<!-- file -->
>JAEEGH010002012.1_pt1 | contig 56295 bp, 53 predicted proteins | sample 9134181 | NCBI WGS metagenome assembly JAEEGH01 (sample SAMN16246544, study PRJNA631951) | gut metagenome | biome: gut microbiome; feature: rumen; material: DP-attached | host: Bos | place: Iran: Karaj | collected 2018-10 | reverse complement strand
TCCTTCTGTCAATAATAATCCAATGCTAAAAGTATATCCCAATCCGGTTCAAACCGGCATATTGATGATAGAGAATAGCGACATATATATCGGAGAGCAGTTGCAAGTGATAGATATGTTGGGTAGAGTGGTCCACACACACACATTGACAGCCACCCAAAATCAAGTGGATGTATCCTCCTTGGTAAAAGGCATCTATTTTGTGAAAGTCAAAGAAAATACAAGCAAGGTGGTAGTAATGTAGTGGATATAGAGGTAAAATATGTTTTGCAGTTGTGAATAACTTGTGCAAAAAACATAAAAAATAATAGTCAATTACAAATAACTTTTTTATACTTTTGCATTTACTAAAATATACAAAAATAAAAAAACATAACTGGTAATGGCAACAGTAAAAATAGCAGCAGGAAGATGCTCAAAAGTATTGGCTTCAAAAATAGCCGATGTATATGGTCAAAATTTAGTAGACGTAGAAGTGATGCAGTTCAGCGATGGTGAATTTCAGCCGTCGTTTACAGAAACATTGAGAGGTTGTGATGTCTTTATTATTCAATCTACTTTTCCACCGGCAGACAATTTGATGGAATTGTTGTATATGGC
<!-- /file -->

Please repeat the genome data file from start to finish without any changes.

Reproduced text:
>JAEEGH010002012.1_pt1 | contig 56295 bp, 53 predicted proteins | sample 9134181 | NCBI WGS metagenome assembly JAEEGH01 (sample SAMN16246544, study PRJNA631951) | gut metagenome | biome: gut microbiome; feature: rumen; material: DP-attached | host: Bos | place: Iran: Karaj | collected 2018-10 | reverse complement strand
TCCTTCTGTCAATAATAATCCAATGCTAAAAGTATATCCCAATCCGGTTCAAACCGGCATATTGATGATAGAGAATAGCGACATATATATCGGAGAGCAGTTGCAAGTGATAGATATGTTGGGTAGAGTGGTCCACACACACACATTGACAGCCACCCAAAATCAAGTGGATGTATCCTCCTTGGTAAAAGGCATCTATTTTGTGAAAGTCAAAGAAAATACAAGCAAGGTGGTAGTAATGTAGTGGATATAGAGGTAAAATATGTTTTGCAGTTGTGAATAACTTGTGCAAAAAACATAAAAAATAATAGTCAATTACAAATAACTTTTTTATACTTTTGCATTTACTAAAATATACAAAAATAAAAAAACATAACTGGTAATGGCAACAGTAAAAATAGCAGCAGGAAGATGCTCAAAAGTATTGGCTTCAAAAATAGCCGATGTATATGGTCAAAATTTAGTAGACGTAGAAGTGATGCAGTTCAGCGATGGTGAATTTCAGCCGTCGTTTACAGAAACATTGAGAGGTTGTGATGTCTTTATTATTCAATCTACTTTTCCACCGGCAGACAATTTGATGGAATTGTTGTATATGGC